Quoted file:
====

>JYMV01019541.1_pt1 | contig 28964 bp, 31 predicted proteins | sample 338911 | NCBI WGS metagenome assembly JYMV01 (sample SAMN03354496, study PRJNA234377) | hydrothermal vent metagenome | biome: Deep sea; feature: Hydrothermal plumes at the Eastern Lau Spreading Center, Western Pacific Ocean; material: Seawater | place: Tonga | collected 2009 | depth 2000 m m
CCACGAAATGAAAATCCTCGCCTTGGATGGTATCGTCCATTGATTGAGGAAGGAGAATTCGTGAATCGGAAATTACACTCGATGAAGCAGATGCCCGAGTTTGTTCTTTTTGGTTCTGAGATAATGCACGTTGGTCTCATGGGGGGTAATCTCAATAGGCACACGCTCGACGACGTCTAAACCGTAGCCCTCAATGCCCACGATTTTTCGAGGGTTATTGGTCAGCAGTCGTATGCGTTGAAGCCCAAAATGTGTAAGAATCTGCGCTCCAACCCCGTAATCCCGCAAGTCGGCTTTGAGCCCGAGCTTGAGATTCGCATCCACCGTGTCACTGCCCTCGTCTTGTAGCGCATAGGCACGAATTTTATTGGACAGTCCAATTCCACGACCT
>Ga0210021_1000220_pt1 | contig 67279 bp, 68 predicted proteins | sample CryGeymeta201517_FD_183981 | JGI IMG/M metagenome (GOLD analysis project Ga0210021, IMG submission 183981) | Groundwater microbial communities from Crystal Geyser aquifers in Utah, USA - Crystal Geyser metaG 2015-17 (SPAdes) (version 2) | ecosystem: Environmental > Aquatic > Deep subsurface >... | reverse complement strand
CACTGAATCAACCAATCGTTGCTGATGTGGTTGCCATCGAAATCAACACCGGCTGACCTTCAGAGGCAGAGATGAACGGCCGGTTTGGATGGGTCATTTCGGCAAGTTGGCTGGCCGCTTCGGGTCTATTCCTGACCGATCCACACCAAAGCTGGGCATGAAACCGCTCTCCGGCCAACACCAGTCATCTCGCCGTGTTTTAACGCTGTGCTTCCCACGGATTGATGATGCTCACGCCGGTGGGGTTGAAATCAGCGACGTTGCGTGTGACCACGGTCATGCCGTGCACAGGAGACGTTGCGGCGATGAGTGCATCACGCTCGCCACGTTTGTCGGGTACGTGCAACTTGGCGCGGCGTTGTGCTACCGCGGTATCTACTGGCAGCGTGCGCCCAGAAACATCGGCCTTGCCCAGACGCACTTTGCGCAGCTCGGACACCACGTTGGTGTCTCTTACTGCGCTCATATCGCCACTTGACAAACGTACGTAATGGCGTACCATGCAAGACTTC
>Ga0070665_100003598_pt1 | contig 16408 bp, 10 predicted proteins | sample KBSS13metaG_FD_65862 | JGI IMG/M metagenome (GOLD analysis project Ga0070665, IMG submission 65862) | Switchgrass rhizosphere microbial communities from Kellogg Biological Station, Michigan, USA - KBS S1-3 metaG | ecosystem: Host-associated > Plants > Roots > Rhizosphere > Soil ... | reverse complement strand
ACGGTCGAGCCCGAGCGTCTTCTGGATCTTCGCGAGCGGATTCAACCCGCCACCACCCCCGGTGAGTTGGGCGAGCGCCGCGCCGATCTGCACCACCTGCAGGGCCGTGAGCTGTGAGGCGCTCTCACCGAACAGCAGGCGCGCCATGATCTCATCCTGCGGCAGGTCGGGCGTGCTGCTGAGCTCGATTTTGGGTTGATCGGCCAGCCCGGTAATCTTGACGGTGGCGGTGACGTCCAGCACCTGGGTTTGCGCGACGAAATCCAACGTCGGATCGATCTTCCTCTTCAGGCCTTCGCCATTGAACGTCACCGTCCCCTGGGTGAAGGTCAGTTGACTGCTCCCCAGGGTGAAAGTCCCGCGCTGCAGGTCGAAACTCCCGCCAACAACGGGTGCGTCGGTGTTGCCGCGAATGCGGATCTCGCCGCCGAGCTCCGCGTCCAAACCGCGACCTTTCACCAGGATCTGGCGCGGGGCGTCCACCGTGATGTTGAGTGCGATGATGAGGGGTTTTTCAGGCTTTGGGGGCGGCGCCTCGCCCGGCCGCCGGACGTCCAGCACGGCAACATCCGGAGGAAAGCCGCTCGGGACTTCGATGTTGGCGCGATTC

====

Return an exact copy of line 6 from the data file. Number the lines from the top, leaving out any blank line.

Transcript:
ACGGTCGAGCCCGAGCGTCTTCTGGATCTTCGCGAGCGGATTCAACCCGCCACCACCCCCGGTGAGTTGGGCGAGCGCCGCGCCGATCTGCACCACCTGCAGGGCCGTGAGCTGTGAGGCGCTCTCACCGAACAGCAGGCGCGCCATGATCTCATCCTGCGGCAGGTCGGGCGTGCTGCTGAGCTCGATTTTGGGTTGATCGGCCAGCCCGGTAATCTTGACGGTGGCGGTGACGTCCAGCACCTGGGTTTGCGCGACGAAATCCAACGTCGGATCGATCTTCCTCTTCAGGCCTTCGCCATTGAACGTCACCGTCCCCTGGGTGAAGGTCAGTTGACTGCTCCCCAGGGTGAAAGTCCCGCGCTGCAGGTCGAAACTCCCGCCAACAACGGGTGCGTCGGTGTTGCCGCGAATGCGGATCTCGCCGCCGAGCTCCGCGTCCAAACCGCGACCTTTCACCAGGATCTGGCGCGGGGCGTCCACCGTGATGTTGAGTGCGATGATGAGGGGTTTTTCAGGCTTTGGGGGCGGCGCCTCGCCCGGCCGCCGGACGTCCAGCACGGCAACATCCGGAGGAAAGCCGCTCGGGACTTCGATGTTGGCGCGATTC